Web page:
On the publisher’s website, Madmen is described as a book that “offers up a simple, economic framework for understanding the systematic causes of political change.”
That description follows the language that Wayne and I use throughout the book. For example, in the Preface we say we “offer a framework to think about how ideas matter, when it is that political change happens, and why at other times the status quo endures.”
In brief, our framework (laid out in Chapter 5) pairs the structure of ideas, institutions, and incentives with the main types of people who bring about change: namely academic scribblers who originate ideas, intellectuals who translate and popularize those abstract ideas, and madmen in authority who appeal to the masses and ultimately are the ones who twist the knobs of change.
All fine and good. But why do we use the word framework? Why not use theory or model instead? For direct inspiration on this point, we drew on Elinor Ostrom’s work, particularly how she uses the word framework in her 2009 Nobel address to describe the analytical structure that guided her empirical work.
While the terms frameworks, theories, and models are used interchangeably by many scholars, we use these concepts in a nested manner to range from the most general to the most precise set of assumptions made by a scholar. The IAD [Institutional Analysis and Development] framework is intended to contain the most general set of variables that an institutional analyst may want to use to examine a diversity of institutional settings including human interactions within markets, private firms, families, community organizations, legislatures, and government agencies. It provides a metatheoretical language to enable scholars to discuss any particular theory or to compare theories.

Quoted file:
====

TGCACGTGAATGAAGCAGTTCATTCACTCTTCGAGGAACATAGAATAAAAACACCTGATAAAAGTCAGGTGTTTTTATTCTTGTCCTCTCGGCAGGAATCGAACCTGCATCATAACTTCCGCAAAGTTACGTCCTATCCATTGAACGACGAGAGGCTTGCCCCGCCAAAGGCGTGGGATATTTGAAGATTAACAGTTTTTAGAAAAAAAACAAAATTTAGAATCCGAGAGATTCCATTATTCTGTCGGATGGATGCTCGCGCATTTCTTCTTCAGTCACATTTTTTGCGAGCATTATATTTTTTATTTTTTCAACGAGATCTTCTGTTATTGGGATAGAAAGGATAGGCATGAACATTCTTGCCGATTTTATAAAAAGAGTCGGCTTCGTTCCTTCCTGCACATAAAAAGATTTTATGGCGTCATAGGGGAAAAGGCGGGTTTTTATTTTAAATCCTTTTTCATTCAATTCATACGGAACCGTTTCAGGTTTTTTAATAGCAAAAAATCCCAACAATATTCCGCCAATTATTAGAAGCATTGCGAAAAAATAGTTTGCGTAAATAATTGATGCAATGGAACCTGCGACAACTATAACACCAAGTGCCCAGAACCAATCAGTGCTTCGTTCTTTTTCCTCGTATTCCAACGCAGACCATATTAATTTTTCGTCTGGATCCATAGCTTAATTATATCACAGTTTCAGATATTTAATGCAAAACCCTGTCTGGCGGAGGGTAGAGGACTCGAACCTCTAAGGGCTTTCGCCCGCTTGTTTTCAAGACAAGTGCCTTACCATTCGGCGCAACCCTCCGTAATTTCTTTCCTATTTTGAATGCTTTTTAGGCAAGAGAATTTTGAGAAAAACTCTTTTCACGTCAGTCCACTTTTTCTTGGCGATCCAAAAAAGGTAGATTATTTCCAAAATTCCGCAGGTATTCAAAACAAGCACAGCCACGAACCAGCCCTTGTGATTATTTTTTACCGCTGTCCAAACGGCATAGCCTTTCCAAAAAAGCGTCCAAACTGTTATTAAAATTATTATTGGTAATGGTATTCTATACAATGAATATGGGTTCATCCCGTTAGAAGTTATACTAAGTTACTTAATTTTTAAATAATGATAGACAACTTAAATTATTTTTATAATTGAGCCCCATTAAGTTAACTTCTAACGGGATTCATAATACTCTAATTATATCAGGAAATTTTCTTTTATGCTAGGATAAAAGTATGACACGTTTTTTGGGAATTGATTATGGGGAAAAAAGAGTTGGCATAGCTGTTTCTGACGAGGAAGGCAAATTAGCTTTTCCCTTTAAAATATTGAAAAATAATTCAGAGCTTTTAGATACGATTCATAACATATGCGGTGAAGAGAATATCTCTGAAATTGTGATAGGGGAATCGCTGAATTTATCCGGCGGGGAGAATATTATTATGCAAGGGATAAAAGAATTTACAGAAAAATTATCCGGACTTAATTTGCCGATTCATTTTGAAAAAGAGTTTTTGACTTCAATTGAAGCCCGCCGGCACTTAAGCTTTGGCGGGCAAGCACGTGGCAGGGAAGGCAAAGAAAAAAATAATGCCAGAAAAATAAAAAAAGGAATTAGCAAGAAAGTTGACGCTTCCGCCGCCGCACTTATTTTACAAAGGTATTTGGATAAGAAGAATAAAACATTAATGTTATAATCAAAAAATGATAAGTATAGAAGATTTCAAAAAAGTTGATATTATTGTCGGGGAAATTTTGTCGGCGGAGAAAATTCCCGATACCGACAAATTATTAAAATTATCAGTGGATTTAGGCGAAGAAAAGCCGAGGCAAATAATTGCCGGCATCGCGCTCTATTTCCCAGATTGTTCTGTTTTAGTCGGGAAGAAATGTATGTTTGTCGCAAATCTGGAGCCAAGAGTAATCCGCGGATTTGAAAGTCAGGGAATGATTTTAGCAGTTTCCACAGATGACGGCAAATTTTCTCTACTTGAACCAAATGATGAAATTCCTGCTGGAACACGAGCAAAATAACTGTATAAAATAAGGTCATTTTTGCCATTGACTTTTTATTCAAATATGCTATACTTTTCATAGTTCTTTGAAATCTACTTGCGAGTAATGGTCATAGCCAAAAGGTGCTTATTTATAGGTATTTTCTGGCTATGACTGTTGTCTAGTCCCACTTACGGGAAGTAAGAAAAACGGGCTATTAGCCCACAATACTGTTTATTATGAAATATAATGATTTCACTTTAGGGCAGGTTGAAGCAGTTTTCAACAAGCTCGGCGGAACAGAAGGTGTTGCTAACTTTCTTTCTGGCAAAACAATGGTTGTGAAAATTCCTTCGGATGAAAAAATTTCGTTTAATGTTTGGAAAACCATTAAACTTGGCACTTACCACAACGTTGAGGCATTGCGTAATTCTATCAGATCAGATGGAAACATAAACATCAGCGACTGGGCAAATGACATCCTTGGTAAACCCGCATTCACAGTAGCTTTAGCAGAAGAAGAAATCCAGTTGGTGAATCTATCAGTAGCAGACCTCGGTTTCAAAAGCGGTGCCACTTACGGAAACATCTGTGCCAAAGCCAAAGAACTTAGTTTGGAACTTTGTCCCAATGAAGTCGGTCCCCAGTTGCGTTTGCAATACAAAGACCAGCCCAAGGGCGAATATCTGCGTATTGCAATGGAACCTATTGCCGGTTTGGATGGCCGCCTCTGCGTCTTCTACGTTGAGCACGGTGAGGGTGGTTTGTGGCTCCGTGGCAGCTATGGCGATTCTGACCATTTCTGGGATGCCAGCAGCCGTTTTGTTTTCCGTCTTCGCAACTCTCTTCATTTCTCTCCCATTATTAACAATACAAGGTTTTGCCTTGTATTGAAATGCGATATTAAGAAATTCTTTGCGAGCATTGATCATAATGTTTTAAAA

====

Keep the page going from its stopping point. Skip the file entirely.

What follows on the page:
A specific theory is used by an analyst to specify which working parts of a framework are considered useful to explain diverse outcomes and how they relate to one another…. Models make precise assumptions about a limited number of variables in a theory that scholars use to examine the formal consequences of these specific assumptions about the motivation of actors and the structure of the situation they face. (pg. 414, emphases in original)
In the same manner, the framework in our Chapter 5 is intended to be a general platform on which specific theories and models of political change can be built, which in turn can be used to formulate and test specific hypotheses about individual instances of political change. For example, at what point can we expect marijuana prohibition to be repealed? Or what types of tax and budget reforms will emerge from the “fiscal cliff” crisis? Or which proposals for reforming vital organs have real political legs? And so on.
At the beginning of our project (i.e., in this first book) we consciously set out to build a highly general approach that could be used to understand virtually any episode of political change. As our project continues, we’ll be writing studies on various episodes of political change, and along the way we’ll rely on our framework to formulate and test specific theories and hypotheses. So there’s much more to come…